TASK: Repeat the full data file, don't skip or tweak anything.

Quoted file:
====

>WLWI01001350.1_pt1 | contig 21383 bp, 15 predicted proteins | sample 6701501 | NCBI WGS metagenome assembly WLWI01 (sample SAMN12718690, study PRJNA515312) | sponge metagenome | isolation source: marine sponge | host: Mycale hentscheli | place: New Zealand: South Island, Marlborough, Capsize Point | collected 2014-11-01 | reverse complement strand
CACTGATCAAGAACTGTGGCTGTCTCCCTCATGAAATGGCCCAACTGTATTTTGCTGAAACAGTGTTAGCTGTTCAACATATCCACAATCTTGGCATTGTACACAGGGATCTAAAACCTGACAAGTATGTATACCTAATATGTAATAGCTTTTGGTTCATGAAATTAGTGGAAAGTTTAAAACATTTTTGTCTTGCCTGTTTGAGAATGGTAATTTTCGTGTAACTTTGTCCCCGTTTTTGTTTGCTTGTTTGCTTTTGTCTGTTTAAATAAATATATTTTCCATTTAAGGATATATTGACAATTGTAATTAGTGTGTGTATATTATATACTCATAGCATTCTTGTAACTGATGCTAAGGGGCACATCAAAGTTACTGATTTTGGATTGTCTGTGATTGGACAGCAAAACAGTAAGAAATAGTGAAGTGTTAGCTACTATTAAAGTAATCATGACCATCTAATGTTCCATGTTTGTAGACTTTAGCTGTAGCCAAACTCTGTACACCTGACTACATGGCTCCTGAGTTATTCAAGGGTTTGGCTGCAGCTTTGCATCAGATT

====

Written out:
>WLWI01001350.1_pt1 | contig 21383 bp, 15 predicted proteins | sample 6701501 | NCBI WGS metagenome assembly WLWI01 (sample SAMN12718690, study PRJNA515312) | sponge metagenome | isolation source: marine sponge | host: Mycale hentscheli | place: New Zealand: South Island, Marlborough, Capsize Point | collected 2014-11-01 | reverse complement strand
CACTGATCAAGAACTGTGGCTGTCTCCCTCATGAAATGGCCCAACTGTATTTTGCTGAAACAGTGTTAGCTGTTCAACATATCCACAATCTTGGCATTGTACACAGGGATCTAAAACCTGACAAGTATGTATACCTAATATGTAATAGCTTTTGGTTCATGAAATTAGTGGAAAGTTTAAAACATTTTTGTCTTGCCTGTTTGAGAATGGTAATTTTCGTGTAACTTTGTCCCCGTTTTTGTTTGCTTGTTTGCTTTTGTCTGTTTAAATAAATATATTTTCCATTTAAGGATATATTGACAATTGTAATTAGTGTGTGTATATTATATACTCATAGCATTCTTGTAACTGATGCTAAGGGGCACATCAAAGTTACTGATTTTGGATTGTCTGTGATTGGACAGCAAAACAGTAAGAAATAGTGAAGTGTTAGCTACTATTAAAGTAATCATGACCATCTAATGTTCCATGTTTGTAGACTTTAGCTGTAGCCAAACTCTGTACACCTGACTACATGGCTCCTGAGTTATTCAAGGGTTTGGCTGCAGCTTTGCATCAGATT